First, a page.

A Journey of Faith:
The History of the Building Process for JPC

After years of court delays the congregation of First Presbyterian Church of Jacksonville learned that the cost to build their new church facility would be $4.7 million. The complex design required by a city that is on the National Historic Register had escalated the cost far beyond the $1.9 million the church members had sacrificially raised over the past 3 years.

Faced with this overwhelming challenge after so many years of struggle, the church reflected on God’s faithfulness to them over the last 10 years. This history has encouraged them to stand firm in their faith, knowing it is beyond their own resources, but believing God will build this church.

I want to share a journey of faith with you: some of you know this story well because you lived through it, and others of you have come into our church family at a later time and have not had the opportunity to hear this history of our church. It is important to share this journey of faith so that we can all give glory to God for all that He has done for us.

In 1994 when I was on the Building Committee for the first time, our church had begun the process of searching for ways to expand our church facilities at the historic church site — we were in desperate need for space for our Sunday School program. We looked at land immediately around the historic church, but lack of available land, the restrictions on our historic building, as well as parking requirements made expansion of our present site impossible. So we extended our search throughout the city and even outside the city limits, but it was very discouraging.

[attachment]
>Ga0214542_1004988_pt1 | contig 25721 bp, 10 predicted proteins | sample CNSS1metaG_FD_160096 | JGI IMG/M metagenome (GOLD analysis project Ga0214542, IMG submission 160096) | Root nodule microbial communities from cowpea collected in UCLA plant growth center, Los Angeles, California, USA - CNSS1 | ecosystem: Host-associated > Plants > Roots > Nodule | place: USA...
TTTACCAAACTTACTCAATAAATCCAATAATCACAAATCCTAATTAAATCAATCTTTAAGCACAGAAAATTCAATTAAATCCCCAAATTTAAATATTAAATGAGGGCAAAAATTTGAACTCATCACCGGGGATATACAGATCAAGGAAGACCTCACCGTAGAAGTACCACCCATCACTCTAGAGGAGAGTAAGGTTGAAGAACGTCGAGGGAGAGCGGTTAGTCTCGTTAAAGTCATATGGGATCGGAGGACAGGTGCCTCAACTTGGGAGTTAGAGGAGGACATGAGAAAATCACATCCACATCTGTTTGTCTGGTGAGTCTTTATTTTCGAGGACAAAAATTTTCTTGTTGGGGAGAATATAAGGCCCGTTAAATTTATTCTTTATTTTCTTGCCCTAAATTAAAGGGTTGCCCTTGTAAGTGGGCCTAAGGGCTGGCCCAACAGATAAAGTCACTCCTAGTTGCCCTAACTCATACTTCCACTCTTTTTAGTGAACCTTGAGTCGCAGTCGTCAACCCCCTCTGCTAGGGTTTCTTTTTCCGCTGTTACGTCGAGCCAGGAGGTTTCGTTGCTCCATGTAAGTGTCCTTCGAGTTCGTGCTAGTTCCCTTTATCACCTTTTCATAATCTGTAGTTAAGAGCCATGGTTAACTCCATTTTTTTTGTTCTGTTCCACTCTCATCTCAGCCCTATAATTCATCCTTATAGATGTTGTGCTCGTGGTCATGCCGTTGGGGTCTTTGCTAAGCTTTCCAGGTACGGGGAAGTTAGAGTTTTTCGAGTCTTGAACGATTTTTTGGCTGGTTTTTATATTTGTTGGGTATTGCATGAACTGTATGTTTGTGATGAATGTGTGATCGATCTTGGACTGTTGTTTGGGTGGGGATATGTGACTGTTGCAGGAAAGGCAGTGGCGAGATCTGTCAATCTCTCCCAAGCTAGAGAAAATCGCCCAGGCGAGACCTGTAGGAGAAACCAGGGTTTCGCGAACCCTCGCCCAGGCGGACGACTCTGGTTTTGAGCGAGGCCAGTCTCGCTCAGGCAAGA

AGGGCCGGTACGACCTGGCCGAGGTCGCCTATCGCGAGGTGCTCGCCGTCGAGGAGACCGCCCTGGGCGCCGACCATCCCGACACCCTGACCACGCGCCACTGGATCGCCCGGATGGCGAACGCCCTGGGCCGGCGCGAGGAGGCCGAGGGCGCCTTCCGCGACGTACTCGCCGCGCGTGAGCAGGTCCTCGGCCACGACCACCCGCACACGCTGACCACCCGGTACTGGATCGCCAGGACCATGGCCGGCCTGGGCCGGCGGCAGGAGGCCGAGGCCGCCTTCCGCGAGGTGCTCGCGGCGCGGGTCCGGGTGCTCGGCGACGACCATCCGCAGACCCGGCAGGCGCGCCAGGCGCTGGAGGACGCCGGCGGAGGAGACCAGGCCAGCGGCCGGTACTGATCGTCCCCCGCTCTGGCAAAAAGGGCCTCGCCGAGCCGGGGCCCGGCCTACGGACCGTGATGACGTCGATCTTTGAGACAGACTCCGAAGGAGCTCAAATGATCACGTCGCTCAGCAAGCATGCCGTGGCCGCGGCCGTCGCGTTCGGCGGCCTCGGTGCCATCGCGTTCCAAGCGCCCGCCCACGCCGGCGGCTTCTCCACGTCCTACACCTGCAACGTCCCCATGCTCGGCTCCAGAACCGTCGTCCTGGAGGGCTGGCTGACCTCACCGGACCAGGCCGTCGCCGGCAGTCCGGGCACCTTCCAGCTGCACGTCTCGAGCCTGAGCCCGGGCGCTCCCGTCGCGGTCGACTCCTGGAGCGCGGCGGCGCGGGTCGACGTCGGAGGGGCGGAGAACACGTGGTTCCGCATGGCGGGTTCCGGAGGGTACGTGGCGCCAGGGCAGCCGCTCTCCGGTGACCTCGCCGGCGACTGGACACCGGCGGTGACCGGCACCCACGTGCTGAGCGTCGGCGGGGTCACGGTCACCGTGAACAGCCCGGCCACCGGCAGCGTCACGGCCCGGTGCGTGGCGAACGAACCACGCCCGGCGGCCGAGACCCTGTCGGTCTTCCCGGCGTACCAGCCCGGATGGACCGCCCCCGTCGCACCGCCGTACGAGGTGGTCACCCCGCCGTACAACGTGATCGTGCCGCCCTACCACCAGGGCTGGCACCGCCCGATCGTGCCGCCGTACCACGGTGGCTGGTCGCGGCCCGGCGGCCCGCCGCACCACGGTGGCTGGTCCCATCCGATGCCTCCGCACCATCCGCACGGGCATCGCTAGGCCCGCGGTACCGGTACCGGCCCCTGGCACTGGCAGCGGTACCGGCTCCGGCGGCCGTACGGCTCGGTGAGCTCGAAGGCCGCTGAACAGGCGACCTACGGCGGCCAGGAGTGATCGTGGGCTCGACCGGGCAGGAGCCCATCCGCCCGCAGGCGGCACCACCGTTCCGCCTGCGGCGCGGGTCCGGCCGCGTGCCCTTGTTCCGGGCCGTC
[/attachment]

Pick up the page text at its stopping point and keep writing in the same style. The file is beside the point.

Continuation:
No land was zoned for churches and property owners we approached were either reluctant to sell their property or required cash and quick sales. And I can tell you that presbyterians don’t move quickly! But then miraculously in 1996 we heard about a developer named Chris Galpin who had property he wanted to sell to a church, 2 five acre parcels on the east side of the Pheasant Meadows subdivision.

In March 1997 the church made a written offer on both 5 acre parcels. The properties contained wetlands and the usable portion of the land could not be determined, so rather than risk buying one 5 acre parcel that might not meet our needs, the Building Committee under the leadership of Dick Hill and the congregation acted on faith and agreed to purchase both 5 acre parcels of land for $200,000.00.

There were 2 problems with purchasing this property: we did not have the cash to buy it, and we could not build on it unless we obtained a Conditional Use Permit from the City of Jacksonville. The Building Committee and the congregation realized that the only way we could buy the property was if we sold our little manse building on the property adjoining the historic church.

This 1600 sq. ft. residential building was all we had for Sunday School classes for our children, so it was an act of faith to give it up and sell it. But God honored our faith by bringing us buyers that were church members and who were willing to share the parking lot and allow us to continue to use the building for our Sunday School. So now we only needed a Conditional Use Permit — and that is the rest of the story.

We hired an architect to draw a conceptual plan for the property, which outlined several buildings on the 10 acres. This was a vision of how the 10 acres could meet our needs, well into the distant future, and comply with the village look that was compatible with Jacksonville’s historic ambiance. When this proposal was taken to a public hearing of the Planning Commission it was met with intense opposition. Even at this initial presentation, members of the community threatened us with lawsuits if we proceeded with our plans. So we withdrew that plan and started over. We extended the close of escrow on our purchase contract for the property to buy more time to redesign our church plans and take them back to the Planning Commission again.